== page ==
5. 5. for Information Security Advantages and Disadvantages of Potential Paths for Information Security Reporting Role Advantages Disadvantages Chief executive officer (CEO) Information risk is elevated to the highest level in the enterprise. Information risk needs to be presented in a format that is understandable to the CEO. Given the multitude of responsibilities of the CEO, information risk might be monitored and managed at too high a level of abstraction or might not be fully understood in its relevant details. Chief information officer (CIO) Information security issues and solutions can be aligned with all IT initiatives. Information risk may not be addressed due to other IT initiatives and deadlines taking precedence over information security. There is a potential conflict of interest. The work performed by information security professionals may be IT-focussed and not information security-focussed. In other words, there may be an insufficient business focus. Chief financial officer (CFO) Information security issues can be addressed from a financial business impact point of view. Information risk may not be addressed due to financial initiatives and deadlines taking precedence over information security. There is a potential conflict of interest. Chief risk officer (CRO) Information risk is elevated to a position that can also look at risk from strategic, financial, operational, reputational and compliance perspectives. This role does not exist in most enterprises. It is most often found in financial service organisations. In enterprises in which a CRO is not present, organisational risk decisions may be decided by the CEO or board of directors. Chief technology officer (CTO) Information security can be partnered and included in future technology road maps. Information risk may not be addressed due to technology directions taking precedence over information security. Chief operating officer (COO) Information security issues and solutions can be addressed from the standpoint of impact to the business’ operations. Information risk may not be addressed due to operational initiatives and deadlines taking precedence over information security. Board of directors (indirect report) Information risk is elevated to the highest level in the enterprise. Information risk needs to be presented in a format that is understandable to board members, and hence may become too high-level to be relevant. Source: COBIT 5 for Information Security, Figure 14 Policy Framework Policy Framework Input Information Security Principles Mandatory Information Security Standards, Frameworks and Models Information Security Policy Specific Information Security Policies Generic Information Security Standards, Frameworks and Models Information Security Procedures Information Security Requirements and Documentation Source: COBIT 5 for Information Security, Figure 10 ©2013 ISACA. A l l r i g h t s r e s e r v e d .
  6. 6. APO03 Manage Enterprise Architecture EDM02 Ensure Benefits Delivery ©2013 ISACA. A l l r i g h t s r e s e r v e d BAI09 Manage Assets BAI02 Manage Requirements Definition . Source: COBIT 5, figure 16 DSS01 Manage Operations DSS02 Manage Service Requests and Incidents Deliver, Service and Support BAI08 Manage Knowledge BAI01 Manage Programmes and Projects DSS04 Manage Continuity BAI04 Manage Availability and Capacity APO11 Manage Quality APO04 Manage Innovation EDM03 Ensure Risk Optimisation DSS05 Manage Security Services BAI05 Manage Organisational Change Enablement APO12 Manage Risk APO05 Manage Portfolio DSS06 Manage Business Process Controls BAI06 Manage Changes APO13 Manage Security APO06 Manage Budget and Costs EDM04 Ensure Resource Optimisation Processes for Management of Enterprise IT DSS03 Manage Problems BAI10 Manage Configuration BAI03 Manage Solutions Identification and Build APO09 Manage Service Agreements APO08 Manage Relationships Build, Acquire and Implement APO10 Manage Suppliers APO02 Manage Strategy APO01 Manage the IT Management Framework Align, Plan and Organise EDM01 Ensure Governance Framework Setting and Maintenance Evaluate, Direct and Monitor Processes for Governance of Enterprise IT COBIT 5 Process Reference Model BAI07 Manage Change Acceptance and Transitioning APO07 Manage Human Resources EDM05 Ensure Stakeholder Transparency MEA03 Monitor, Evaluate and Assess Compliance With External Requirements MEA02 Monitor, Evaluate and Assess the System of Internal Control MEA01 Monitor, Evaluate and Assess Performance and Conformance Monitor, Evaluate and Assess for Information Security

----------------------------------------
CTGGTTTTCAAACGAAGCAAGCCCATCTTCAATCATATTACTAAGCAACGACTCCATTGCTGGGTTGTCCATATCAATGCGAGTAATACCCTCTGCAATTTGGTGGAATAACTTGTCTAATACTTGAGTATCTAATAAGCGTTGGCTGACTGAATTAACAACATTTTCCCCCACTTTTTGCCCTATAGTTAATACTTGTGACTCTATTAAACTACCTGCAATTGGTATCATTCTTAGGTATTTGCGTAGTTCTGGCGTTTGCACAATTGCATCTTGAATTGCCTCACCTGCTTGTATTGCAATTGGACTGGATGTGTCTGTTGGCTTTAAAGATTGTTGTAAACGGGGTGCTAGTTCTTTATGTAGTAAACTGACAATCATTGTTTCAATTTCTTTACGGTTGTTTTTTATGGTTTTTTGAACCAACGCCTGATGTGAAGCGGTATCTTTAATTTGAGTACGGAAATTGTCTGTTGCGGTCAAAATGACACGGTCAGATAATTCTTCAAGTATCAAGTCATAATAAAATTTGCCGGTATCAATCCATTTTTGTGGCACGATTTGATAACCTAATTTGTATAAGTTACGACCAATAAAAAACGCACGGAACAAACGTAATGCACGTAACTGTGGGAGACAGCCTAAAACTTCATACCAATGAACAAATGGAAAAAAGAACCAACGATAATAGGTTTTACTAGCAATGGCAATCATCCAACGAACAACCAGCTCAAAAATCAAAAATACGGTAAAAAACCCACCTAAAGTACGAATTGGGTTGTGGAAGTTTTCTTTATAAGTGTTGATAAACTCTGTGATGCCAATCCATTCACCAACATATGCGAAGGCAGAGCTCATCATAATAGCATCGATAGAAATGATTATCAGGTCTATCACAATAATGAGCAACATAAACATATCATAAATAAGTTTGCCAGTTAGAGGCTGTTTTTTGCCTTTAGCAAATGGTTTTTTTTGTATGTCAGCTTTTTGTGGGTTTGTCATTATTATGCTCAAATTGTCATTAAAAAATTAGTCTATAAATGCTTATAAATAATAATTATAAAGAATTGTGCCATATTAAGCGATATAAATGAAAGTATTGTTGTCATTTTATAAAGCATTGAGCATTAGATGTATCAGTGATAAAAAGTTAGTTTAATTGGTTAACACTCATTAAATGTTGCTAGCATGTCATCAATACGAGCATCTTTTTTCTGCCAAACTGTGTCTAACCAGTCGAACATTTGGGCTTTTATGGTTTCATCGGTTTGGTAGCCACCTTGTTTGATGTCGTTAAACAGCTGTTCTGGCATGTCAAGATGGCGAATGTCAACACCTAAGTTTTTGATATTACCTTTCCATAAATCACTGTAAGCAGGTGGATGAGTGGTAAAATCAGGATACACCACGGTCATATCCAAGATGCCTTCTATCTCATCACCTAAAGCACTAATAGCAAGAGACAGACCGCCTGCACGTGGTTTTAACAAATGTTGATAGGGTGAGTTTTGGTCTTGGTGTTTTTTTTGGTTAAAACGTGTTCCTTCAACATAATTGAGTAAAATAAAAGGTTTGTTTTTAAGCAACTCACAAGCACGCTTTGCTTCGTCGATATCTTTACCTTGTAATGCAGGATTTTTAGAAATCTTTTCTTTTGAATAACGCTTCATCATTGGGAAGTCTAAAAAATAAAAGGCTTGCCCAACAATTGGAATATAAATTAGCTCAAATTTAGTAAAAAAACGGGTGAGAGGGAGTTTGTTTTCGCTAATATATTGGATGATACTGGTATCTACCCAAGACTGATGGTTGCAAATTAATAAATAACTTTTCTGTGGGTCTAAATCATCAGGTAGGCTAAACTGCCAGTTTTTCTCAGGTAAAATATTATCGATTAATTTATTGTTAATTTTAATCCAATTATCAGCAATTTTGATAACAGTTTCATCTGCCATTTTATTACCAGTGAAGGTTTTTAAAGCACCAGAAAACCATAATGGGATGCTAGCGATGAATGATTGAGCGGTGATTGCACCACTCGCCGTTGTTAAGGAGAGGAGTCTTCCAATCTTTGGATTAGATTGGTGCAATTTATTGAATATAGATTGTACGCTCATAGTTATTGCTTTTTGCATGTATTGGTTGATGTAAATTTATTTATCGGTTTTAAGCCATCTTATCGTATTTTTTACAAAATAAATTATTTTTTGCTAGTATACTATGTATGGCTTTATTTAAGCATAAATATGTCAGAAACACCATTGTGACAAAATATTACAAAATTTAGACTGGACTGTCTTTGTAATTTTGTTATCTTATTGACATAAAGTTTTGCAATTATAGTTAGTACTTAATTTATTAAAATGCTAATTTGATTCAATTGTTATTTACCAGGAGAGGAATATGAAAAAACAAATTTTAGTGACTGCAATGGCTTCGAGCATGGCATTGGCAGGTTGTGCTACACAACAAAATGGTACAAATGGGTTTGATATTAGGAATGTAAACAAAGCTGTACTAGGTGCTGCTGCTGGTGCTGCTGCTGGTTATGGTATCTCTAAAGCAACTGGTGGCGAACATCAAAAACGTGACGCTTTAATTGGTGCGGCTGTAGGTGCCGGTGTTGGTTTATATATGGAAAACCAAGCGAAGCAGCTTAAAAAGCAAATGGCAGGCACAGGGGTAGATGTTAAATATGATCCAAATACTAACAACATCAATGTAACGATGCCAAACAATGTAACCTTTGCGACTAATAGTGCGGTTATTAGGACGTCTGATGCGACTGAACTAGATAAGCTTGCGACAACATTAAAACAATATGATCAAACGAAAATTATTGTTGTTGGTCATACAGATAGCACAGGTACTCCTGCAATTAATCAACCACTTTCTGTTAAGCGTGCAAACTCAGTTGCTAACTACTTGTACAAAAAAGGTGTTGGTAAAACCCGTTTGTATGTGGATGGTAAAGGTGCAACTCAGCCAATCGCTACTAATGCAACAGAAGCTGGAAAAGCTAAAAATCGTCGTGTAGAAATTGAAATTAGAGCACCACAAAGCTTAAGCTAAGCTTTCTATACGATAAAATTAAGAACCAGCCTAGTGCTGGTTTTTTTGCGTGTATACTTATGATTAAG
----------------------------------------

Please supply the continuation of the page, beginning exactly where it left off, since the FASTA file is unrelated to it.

7. 7. for Information Security COBIT 5 Enterprise Enablers 4. Culture, Ethics and Behaviour 3. Organisational Structures 2. Processes 1. Principles, Policies and Frameworks 6. Services, Infrastructure and Applications 5. Information 7. People, Skills and Competencies Resources Source: COBIT 5, figure 12 Enabler Performance Management Enabler Dimension COBIT 5 Enablers: Generic Stakeholders Goals Life Cycle Good Practices • Internal Stakeholders • External Stakeholders • Intrinsic Quality • Contextual Quality (Relevance, Effectiveness) • Accessibility and Security • Plan • Design • Build/Acquire/ Create/Implement • Use/Operate • Evaluate/Monitor • Update/Dispose • Practices • Work Products (Inputs/Outputs) Are Stakeholders Needs Addressed? Are Enabler Goals Achieved? Is Life Cycle Managed? Are Good Practices Applied? Metrics for Application of Practice (Lead Indicators) Metrics for Achievement of Goals (Lag Indicators) Source: COBIT 5, figure 13 ©2013 ISACA. A l l r i g h t s r e s e r v e d .
  8. 8. for Information Security p do we t re ? (middle ring) fi n e? to b ed ge th e ap m Co o De • Change enablement ant te n (outer ring) ew cu ow I d e n tif y r o l e pla ye rs oa e s er ta B u il d i m pro ve m e nts m ut u ni co c a m e te fi rg n e ta e t te e en n t ts • Programme management • Continual improvement life cycle (inner ring) dm Operate and measur e Embed n approach ew es Realise ben efits le m I m p o ve m r imp at er O p d us an E xe 5H e De re we now? here a Recog need nise act to ementation impl rm team Fo r nito Mo and ate alu ev 2W Establ is to ch h des ang ire e n stai Su la Initiat e pr ogr am me ow e ctiv ffe e re th ed rive rs? ss Asseent curr te sta 6 Did we get the ow 1 What a going? entum mom the p kee we viewness do Re ms and probleities ine un Def opport re? 7H The Seven Phases of the Implementation Life Cycle P la n p ro g ra m m e 3 4 W hat n eeds to be d one? Wh er Source: COBIT 5, figure 17 and COBIT 5 Implementation, figure 6 Summary of the COBIT 5 Process Capability Model Generic Process Capability Attributes Performance Attribute (PA) 1.1 Process Performance Incomplete Process Performed Process 0 PA 2.1 Performance Management PA 2.2 Work Product Management Managed Process 1 PA 3.1 Process Definition PA 3.2 PA 4.1 Process Process Deployment Management Established Process 2 Predictable Process 3 COBIT 5 Process Assessment Model—Performance Indicators PA 4.2 Process Control PA 5.1 Process Innovation PA 5.2 Process Optimisation Optimising Process 4 COBIT 5 Process Assessment Model–Capability Indicators Process Outcomes Base Practices (Management/ Governance Practices) Work Products (Inputs/ Outputs) Generic Resources Generic Practices Source: COBIT 5, figure 19 ©2013 ISACA. A l l r i g h t s r e s e r v e d . Generic Work Products 5